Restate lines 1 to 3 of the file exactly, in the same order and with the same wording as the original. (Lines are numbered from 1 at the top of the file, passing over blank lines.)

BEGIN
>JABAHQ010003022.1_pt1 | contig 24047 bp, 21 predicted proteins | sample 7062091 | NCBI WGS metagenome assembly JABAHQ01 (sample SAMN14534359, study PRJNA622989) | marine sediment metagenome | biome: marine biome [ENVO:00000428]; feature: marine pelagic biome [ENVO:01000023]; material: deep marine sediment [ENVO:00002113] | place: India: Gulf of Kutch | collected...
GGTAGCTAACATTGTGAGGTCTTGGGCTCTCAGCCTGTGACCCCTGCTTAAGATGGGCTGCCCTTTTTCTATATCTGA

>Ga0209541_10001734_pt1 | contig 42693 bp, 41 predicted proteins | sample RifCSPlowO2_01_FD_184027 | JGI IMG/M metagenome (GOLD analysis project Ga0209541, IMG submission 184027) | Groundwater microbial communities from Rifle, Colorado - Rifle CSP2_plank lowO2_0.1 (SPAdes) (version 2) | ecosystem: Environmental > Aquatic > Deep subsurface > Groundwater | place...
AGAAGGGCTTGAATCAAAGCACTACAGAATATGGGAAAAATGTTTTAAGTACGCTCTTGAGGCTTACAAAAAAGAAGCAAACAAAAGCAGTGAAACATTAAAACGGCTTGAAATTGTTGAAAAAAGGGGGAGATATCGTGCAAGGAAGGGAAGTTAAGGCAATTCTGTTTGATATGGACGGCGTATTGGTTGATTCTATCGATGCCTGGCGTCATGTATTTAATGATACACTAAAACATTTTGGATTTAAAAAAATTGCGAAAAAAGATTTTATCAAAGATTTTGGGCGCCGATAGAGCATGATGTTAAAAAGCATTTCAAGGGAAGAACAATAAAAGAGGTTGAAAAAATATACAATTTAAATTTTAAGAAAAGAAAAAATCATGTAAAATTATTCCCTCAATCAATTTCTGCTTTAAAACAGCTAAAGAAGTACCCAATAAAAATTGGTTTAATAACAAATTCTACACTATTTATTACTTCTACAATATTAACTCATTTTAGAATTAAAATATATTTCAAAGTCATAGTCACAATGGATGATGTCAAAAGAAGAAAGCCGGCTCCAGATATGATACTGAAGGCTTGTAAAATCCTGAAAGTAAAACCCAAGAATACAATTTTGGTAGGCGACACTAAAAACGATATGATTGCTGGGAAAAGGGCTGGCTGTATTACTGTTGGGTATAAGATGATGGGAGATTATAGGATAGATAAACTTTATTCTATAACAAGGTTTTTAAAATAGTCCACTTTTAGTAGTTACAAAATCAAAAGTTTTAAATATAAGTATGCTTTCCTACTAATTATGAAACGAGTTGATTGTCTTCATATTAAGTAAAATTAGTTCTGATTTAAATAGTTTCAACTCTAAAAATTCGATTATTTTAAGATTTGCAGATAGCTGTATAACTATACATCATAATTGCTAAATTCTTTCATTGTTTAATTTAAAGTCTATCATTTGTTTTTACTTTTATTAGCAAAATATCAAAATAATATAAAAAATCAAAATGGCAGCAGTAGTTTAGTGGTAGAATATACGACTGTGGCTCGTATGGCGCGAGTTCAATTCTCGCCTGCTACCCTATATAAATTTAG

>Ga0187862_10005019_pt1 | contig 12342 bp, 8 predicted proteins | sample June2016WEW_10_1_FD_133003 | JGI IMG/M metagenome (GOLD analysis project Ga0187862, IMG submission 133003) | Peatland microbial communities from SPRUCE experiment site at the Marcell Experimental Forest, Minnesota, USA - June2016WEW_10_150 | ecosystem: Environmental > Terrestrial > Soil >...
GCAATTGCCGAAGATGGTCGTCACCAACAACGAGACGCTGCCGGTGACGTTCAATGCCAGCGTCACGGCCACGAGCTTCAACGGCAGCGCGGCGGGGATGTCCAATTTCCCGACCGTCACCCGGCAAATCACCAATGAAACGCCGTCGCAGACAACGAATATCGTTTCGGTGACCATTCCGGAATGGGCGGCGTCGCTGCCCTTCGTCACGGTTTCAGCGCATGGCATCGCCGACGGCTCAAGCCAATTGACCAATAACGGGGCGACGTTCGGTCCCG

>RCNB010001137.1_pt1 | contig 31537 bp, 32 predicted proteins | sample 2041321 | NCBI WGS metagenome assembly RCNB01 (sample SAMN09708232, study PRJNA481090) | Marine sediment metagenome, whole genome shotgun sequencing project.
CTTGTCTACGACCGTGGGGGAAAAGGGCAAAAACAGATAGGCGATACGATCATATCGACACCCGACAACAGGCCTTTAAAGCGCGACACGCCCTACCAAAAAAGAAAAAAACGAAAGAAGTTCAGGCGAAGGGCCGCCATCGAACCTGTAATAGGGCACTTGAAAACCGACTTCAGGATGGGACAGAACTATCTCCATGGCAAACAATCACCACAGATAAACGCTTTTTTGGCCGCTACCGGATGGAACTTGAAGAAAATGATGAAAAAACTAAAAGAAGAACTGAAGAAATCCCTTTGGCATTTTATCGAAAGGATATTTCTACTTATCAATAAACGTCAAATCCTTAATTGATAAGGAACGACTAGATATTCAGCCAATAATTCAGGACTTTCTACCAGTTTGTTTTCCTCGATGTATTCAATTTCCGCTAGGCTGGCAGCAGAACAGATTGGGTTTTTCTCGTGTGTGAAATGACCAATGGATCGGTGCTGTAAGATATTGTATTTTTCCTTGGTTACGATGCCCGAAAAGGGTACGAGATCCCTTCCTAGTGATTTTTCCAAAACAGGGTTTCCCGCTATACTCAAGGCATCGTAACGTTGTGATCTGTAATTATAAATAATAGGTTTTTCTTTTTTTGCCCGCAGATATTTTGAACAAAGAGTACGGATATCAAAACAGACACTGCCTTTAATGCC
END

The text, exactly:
>JABAHQ010003022.1_pt1 | contig 24047 bp, 21 predicted proteins | sample 7062091 | NCBI WGS metagenome assembly JABAHQ01 (sample SAMN14534359, study PRJNA622989) | marine sediment metagenome | biome: marine biome [ENVO:00000428]; feature: marine pelagic biome [ENVO:01000023]; material: deep marine sediment [ENVO:00002113] | place: India: Gulf of Kutch | collected...
GGTAGCTAACATTGTGAGGTCTTGGGCTCTCAGCCTGTGACCCCTGCTTAAGATGGGCTGCCCTTTTTCTATATCTGA

>Ga0209541_10001734_pt1 | contig 42693 bp, 41 predicted proteins | sample RifCSPlowO2_01_FD_184027 | JGI IMG/M metagenome (GOLD analysis project Ga0209541, IMG submission 184027) | Groundwater microbial communities from Rifle, Colorado - Rifle CSP2_plank lowO2_0.1 (SPAdes) (version 2) | ecosystem: Environmental > Aquatic > Deep subsurface > Groundwater | place...